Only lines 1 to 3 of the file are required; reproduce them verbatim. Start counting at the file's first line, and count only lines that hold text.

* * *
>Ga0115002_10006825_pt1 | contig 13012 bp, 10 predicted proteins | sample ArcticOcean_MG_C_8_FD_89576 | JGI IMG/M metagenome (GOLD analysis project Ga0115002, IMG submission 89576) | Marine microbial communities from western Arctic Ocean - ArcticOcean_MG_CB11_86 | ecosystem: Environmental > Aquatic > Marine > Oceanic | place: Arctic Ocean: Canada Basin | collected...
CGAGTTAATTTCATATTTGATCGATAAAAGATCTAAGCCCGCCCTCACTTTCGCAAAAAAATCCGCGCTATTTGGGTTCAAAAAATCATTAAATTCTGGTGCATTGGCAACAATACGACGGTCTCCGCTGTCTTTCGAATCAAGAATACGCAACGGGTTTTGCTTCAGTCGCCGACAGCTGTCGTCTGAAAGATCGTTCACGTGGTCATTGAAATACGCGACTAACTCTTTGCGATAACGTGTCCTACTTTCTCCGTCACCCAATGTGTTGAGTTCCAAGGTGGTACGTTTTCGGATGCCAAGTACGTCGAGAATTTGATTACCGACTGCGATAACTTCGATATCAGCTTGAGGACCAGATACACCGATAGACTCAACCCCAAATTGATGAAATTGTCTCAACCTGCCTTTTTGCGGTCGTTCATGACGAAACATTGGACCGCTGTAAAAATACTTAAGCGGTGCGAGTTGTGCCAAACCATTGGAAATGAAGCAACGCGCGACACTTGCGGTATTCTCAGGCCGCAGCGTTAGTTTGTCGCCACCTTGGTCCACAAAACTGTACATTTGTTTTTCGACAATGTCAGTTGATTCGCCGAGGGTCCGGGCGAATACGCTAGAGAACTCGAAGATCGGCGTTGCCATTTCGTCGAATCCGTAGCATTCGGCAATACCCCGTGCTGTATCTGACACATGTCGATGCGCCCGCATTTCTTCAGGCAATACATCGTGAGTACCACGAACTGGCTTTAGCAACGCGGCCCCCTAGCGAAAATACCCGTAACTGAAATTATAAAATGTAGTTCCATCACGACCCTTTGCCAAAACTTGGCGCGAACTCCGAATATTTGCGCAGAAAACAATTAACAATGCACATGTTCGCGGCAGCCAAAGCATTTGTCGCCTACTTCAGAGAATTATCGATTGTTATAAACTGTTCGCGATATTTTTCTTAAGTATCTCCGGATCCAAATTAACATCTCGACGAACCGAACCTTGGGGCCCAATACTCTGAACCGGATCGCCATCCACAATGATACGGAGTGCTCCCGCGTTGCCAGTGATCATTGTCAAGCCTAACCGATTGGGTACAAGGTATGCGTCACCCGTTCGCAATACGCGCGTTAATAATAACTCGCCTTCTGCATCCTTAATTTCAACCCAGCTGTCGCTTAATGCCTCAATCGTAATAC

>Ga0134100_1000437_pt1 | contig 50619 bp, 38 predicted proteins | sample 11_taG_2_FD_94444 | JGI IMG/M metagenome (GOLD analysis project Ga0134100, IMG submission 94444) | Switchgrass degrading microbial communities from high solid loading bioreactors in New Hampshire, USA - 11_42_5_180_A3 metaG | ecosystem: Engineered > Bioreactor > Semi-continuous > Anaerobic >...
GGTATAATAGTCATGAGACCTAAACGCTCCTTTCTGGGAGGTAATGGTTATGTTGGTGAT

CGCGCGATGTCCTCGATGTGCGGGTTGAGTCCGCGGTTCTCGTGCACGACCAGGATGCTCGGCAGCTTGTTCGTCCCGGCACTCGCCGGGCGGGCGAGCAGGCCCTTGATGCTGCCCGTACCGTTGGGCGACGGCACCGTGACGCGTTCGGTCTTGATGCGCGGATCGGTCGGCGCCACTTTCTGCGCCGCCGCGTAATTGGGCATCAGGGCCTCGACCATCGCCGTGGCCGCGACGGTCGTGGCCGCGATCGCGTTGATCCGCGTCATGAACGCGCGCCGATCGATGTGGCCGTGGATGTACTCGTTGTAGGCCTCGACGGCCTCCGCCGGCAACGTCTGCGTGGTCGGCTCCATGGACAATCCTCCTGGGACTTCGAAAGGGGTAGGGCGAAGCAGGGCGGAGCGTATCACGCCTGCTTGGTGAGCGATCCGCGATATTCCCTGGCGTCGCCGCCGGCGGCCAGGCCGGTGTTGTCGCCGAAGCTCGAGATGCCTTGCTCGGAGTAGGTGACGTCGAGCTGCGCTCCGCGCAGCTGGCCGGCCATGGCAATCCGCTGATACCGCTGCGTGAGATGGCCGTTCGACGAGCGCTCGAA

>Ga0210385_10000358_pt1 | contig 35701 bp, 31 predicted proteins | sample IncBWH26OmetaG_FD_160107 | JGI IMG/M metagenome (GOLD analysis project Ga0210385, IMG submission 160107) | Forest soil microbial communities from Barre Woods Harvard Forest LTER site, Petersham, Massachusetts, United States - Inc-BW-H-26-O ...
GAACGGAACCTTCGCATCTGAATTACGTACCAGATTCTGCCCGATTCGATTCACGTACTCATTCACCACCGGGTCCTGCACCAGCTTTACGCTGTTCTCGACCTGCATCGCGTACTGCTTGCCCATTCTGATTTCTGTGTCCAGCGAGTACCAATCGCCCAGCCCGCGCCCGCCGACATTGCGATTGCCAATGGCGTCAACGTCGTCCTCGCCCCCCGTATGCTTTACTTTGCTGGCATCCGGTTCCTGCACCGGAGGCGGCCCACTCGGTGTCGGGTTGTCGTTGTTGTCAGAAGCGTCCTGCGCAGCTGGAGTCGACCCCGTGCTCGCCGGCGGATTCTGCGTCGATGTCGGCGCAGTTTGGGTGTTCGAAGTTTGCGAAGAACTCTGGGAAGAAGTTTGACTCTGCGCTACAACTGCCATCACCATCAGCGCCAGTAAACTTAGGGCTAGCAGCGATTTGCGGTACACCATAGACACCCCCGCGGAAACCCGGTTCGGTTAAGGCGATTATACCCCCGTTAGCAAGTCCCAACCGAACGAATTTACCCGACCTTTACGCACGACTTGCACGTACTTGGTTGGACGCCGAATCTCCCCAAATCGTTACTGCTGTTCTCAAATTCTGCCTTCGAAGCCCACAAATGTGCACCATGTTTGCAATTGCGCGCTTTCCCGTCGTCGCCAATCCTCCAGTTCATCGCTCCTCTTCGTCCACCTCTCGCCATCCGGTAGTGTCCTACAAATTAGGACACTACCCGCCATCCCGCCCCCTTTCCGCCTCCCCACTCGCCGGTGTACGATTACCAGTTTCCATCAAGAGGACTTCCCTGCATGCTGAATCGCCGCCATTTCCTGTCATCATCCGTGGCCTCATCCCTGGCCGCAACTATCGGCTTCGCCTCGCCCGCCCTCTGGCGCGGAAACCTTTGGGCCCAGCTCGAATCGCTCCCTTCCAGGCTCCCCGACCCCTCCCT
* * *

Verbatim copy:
>Ga0115002_10006825_pt1 | contig 13012 bp, 10 predicted proteins | sample ArcticOcean_MG_C_8_FD_89576 | JGI IMG/M metagenome (GOLD analysis project Ga0115002, IMG submission 89576) | Marine microbial communities from western Arctic Ocean - ArcticOcean_MG_CB11_86 | ecosystem: Environmental > Aquatic > Marine > Oceanic | place: Arctic Ocean: Canada Basin | collected...
CGAGTTAATTTCATATTTGATCGATAAAAGATCTAAGCCCGCCCTCACTTTCGCAAAAAAATCCGCGCTATTTGGGTTCAAAAAATCATTAAATTCTGGTGCATTGGCAACAATACGACGGTCTCCGCTGTCTTTCGAATCAAGAATACGCAACGGGTTTTGCTTCAGTCGCCGACAGCTGTCGTCTGAAAGATCGTTCACGTGGTCATTGAAATACGCGACTAACTCTTTGCGATAACGTGTCCTACTTTCTCCGTCACCCAATGTGTTGAGTTCCAAGGTGGTACGTTTTCGGATGCCAAGTACGTCGAGAATTTGATTACCGACTGCGATAACTTCGATATCAGCTTGAGGACCAGATACACCGATAGACTCAACCCCAAATTGATGAAATTGTCTCAACCTGCCTTTTTGCGGTCGTTCATGACGAAACATTGGACCGCTGTAAAAATACTTAAGCGGTGCGAGTTGTGCCAAACCATTGGAAATGAAGCAACGCGCGACACTTGCGGTATTCTCAGGCCGCAGCGTTAGTTTGTCGCCACCTTGGTCCACAAAACTGTACATTTGTTTTTCGACAATGTCAGTTGATTCGCCGAGGGTCCGGGCGAATACGCTAGAGAACTCGAAGATCGGCGTTGCCATTTCGTCGAATCCGTAGCATTCGGCAATACCCCGTGCTGTATCTGACACATGTCGATGCGCCCGCATTTCTTCAGGCAATACATCGTGAGTACCACGAACTGGCTTTAGCAACGCGGCCCCCTAGCGAAAATACCCGTAACTGAAATTATAAAATGTAGTTCCATCACGACCCTTTGCCAAAACTTGGCGCGAACTCCGAATATTTGCGCAGAAAACAATTAACAATGCACATGTTCGCGGCAGCCAAAGCATTTGTCGCCTACTTCAGAGAATTATCGATTGTTATAAACTGTTCGCGATATTTTTCTTAAGTATCTCCGGATCCAAATTAACATCTCGACGAACCGAACCTTGGGGCCCAATACTCTGAACCGGATCGCCATCCACAATGATACGGAGTGCTCCCGCGTTGCCAGTGATCATTGTCAAGCCTAACCGATTGGGTACAAGGTATGCGTCACCCGTTCGCAATACGCGCGTTAATAATAACTCGCCTTCTGCATCCTTAATTTCAACCCAGCTGTCGCTTAATGCCTCAATCGTAATAC

>Ga0134100_1000437_pt1 | contig 50619 bp, 38 predicted proteins | sample 11_taG_2_FD_94444 | JGI IMG/M metagenome (GOLD analysis project Ga0134100, IMG submission 94444) | Switchgrass degrading microbial communities from high solid loading bioreactors in New Hampshire, USA - 11_42_5_180_A3 metaG | ecosystem: Engineered > Bioreactor > Semi-continuous > Anaerobic >...